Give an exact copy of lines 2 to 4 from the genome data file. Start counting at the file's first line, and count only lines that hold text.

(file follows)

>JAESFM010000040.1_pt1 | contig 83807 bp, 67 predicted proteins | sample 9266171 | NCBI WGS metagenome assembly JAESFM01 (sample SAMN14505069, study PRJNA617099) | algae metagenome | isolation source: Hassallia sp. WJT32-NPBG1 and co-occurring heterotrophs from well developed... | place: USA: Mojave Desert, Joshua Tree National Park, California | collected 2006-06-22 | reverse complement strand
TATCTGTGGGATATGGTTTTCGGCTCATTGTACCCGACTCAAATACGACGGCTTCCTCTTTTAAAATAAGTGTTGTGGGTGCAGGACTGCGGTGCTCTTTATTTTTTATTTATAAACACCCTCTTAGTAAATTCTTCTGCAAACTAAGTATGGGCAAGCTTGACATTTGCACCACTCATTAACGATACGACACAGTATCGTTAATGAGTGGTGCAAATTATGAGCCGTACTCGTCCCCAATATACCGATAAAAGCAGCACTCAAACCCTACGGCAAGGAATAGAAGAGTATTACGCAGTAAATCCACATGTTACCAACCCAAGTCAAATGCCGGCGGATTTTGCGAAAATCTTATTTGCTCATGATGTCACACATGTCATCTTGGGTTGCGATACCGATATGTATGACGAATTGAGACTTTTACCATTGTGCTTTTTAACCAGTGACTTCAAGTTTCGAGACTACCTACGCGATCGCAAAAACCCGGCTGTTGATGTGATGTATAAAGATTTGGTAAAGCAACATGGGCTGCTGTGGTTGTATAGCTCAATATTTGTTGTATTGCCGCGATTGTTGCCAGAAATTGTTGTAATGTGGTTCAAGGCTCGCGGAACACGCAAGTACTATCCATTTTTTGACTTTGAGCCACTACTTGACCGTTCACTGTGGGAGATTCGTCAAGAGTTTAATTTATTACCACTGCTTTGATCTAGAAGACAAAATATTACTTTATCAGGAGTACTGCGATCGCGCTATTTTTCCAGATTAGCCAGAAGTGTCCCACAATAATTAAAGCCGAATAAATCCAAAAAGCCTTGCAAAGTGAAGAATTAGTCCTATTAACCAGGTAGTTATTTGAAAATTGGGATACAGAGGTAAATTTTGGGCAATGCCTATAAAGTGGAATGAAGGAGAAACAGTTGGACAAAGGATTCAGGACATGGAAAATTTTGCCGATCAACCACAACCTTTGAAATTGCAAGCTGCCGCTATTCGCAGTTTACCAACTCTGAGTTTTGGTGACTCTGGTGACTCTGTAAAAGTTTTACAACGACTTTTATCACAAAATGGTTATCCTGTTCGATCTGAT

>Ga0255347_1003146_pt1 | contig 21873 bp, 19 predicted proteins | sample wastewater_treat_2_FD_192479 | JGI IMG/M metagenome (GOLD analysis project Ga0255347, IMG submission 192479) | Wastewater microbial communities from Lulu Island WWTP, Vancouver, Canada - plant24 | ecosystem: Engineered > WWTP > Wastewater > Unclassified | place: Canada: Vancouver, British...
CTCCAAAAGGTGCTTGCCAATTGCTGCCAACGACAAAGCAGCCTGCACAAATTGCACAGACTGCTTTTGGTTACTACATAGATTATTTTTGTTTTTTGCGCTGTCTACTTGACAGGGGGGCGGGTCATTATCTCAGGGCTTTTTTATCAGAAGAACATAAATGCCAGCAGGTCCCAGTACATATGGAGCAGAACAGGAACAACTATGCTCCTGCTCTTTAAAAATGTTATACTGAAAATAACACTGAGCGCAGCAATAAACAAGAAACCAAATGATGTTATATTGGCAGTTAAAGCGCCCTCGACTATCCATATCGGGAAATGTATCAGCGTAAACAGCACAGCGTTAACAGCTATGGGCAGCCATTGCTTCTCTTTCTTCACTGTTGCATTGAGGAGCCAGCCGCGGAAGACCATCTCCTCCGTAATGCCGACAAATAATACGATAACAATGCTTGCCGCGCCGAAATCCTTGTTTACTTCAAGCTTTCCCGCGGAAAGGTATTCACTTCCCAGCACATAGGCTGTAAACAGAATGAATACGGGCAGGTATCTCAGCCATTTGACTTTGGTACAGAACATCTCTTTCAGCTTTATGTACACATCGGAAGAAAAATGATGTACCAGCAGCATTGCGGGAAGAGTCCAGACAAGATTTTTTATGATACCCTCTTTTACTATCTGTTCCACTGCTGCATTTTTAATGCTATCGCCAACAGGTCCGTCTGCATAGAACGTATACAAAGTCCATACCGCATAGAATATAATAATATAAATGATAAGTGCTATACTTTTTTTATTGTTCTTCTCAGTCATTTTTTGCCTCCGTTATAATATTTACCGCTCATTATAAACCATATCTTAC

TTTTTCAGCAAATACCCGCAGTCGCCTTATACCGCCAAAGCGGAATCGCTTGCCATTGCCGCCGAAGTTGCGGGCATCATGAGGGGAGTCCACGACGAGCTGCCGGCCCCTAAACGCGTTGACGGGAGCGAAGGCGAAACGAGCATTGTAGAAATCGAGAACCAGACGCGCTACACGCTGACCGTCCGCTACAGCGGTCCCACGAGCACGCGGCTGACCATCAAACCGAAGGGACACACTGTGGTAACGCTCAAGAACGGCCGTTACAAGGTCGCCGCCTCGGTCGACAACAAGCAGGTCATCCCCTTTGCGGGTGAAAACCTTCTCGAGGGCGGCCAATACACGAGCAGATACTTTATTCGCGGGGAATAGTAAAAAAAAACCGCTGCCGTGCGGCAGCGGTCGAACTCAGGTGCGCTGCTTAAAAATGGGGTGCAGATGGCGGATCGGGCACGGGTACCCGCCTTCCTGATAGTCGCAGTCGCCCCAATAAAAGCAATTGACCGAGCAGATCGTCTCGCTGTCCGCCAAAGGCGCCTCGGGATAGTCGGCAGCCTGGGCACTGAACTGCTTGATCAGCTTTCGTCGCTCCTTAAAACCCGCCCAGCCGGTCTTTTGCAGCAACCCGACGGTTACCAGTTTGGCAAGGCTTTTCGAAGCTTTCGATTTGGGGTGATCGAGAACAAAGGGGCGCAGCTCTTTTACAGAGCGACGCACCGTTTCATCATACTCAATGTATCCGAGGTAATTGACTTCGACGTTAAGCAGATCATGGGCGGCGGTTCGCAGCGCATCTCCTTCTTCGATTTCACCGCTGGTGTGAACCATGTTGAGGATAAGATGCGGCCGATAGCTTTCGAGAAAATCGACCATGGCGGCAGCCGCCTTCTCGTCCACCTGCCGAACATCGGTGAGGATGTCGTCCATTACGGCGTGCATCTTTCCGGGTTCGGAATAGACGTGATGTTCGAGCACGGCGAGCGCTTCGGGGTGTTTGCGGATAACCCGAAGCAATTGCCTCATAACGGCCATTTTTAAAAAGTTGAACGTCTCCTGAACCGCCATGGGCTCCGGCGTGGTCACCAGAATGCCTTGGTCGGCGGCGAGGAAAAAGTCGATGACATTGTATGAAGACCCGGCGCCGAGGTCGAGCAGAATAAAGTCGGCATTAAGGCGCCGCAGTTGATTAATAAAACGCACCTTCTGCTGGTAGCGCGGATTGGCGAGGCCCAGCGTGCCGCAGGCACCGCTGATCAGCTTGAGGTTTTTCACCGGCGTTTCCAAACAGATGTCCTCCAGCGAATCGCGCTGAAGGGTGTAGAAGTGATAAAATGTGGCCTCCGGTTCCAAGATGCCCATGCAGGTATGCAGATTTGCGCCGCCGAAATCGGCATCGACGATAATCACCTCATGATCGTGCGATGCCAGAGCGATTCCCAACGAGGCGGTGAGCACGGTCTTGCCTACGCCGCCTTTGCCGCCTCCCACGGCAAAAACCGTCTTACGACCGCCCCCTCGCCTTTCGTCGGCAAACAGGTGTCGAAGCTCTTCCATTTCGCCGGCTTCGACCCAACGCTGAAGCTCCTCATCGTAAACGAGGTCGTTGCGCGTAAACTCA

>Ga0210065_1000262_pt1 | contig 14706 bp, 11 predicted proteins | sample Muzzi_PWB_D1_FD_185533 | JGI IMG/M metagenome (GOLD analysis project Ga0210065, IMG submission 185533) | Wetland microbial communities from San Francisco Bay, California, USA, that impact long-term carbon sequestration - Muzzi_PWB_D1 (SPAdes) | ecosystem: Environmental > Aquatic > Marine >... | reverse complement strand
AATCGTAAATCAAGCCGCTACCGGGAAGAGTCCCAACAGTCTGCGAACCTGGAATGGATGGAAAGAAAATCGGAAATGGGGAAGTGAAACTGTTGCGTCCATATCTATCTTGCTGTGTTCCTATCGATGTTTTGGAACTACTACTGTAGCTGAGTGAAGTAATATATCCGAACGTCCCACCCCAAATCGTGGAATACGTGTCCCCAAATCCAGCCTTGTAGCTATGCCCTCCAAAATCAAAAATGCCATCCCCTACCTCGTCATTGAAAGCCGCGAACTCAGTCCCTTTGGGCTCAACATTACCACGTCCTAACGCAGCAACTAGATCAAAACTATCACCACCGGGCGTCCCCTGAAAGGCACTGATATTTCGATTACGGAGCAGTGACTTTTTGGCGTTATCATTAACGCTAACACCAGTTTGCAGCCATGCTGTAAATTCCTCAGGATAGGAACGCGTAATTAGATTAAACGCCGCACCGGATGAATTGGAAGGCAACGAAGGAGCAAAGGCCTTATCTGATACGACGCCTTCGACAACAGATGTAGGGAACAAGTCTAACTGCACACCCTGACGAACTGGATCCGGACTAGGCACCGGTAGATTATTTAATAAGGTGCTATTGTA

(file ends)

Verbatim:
TATCTGTGGGATATGGTTTTCGGCTCATTGTACCCGACTCAAATACGACGGCTTCCTCTTTTAAAATAAGTGTTGTGGGTGCAGGACTGCGGTGCTCTTTATTTTTTATTTATAAACACCCTCTTAGTAAATTCTTCTGCAAACTAAGTATGGGCAAGCTTGACATTTGCACCACTCATTAACGATACGACACAGTATCGTTAATGAGTGGTGCAAATTATGAGCCGTACTCGTCCCCAATATACCGATAAAAGCAGCACTCAAACCCTACGGCAAGGAATAGAAGAGTATTACGCAGTAAATCCACATGTTACCAACCCAAGTCAAATGCCGGCGGATTTTGCGAAAATCTTATTTGCTCATGATGTCACACATGTCATCTTGGGTTGCGATACCGATATGTATGACGAATTGAGACTTTTACCATTGTGCTTTTTAACCAGTGACTTCAAGTTTCGAGACTACCTACGCGATCGCAAAAACCCGGCTGTTGATGTGATGTATAAAGATTTGGTAAAGCAACATGGGCTGCTGTGGTTGTATAGCTCAATATTTGTTGTATTGCCGCGATTGTTGCCAGAAATTGTTGTAATGTGGTTCAAGGCTCGCGGAACACGCAAGTACTATCCATTTTTTGACTTTGAGCCACTACTTGACCGTTCACTGTGGGAGATTCGTCAAGAGTTTAATTTATTACCACTGCTTTGATCTAGAAGACAAAATATTACTTTATCAGGAGTACTGCGATCGCGCTATTTTTCCAGATTAGCCAGAAGTGTCCCACAATAATTAAAGCCGAATAAATCCAAAAAGCCTTGCAAAGTGAAGAATTAGTCCTATTAACCAGGTAGTTATTTGAAAATTGGGATACAGAGGTAAATTTTGGGCAATGCCTATAAAGTGGAATGAAGGAGAAACAGTTGGACAAAGGATTCAGGACATGGAAAATTTTGCCGATCAACCACAACCTTTGAAATTGCAAGCTGCCGCTATTCGCAGTTTACCAACTCTGAGTTTTGGTGACTCTGGTGACTCTGTAAAAGTTTTACAACGACTTTTATCACAAAATGGTTATCCTGTTCGATCTGAT

>Ga0255347_1003146_pt1 | contig 21873 bp, 19 predicted proteins | sample wastewater_treat_2_FD_192479 | JGI IMG/M metagenome (GOLD analysis project Ga0255347, IMG submission 192479) | Wastewater microbial communities from Lulu Island WWTP, Vancouver, Canada - plant24 | ecosystem: Engineered > WWTP > Wastewater > Unclassified | place: Canada: Vancouver, British...
CTCCAAAAGGTGCTTGCCAATTGCTGCCAACGACAAAGCAGCCTGCACAAATTGCACAGACTGCTTTTGGTTACTACATAGATTATTTTTGTTTTTTGCGCTGTCTACTTGACAGGGGGGCGGGTCATTATCTCAGGGCTTTTTTATCAGAAGAACATAAATGCCAGCAGGTCCCAGTACATATGGAGCAGAACAGGAACAACTATGCTCCTGCTCTTTAAAAATGTTATACTGAAAATAACACTGAGCGCAGCAATAAACAAGAAACCAAATGATGTTATATTGGCAGTTAAAGCGCCCTCGACTATCCATATCGGGAAATGTATCAGCGTAAACAGCACAGCGTTAACAGCTATGGGCAGCCATTGCTTCTCTTTCTTCACTGTTGCATTGAGGAGCCAGCCGCGGAAGACCATCTCCTCCGTAATGCCGACAAATAATACGATAACAATGCTTGCCGCGCCGAAATCCTTGTTTACTTCAAGCTTTCCCGCGGAAAGGTATTCACTTCCCAGCACATAGGCTGTAAACAGAATGAATACGGGCAGGTATCTCAGCCATTTGACTTTGGTACAGAACATCTCTTTCAGCTTTATGTACACATCGGAAGAAAAATGATGTACCAGCAGCATTGCGGGAAGAGTCCAGACAAGATTTTTTATGATACCCTCTTTTACTATCTGTTCCACTGCTGCATTTTTAATGCTATCGCCAACAGGTCCGTCTGCATAGAACGTATACAAAGTCCATACCGCATAGAATATAATAATATAAATGATAAGTGCTATACTTTTTTTATTGTTCTTCTCAGTCATTTTTTGCCTCCGTTATAATATTTACCGCTCATTATAAACCATATCTTAC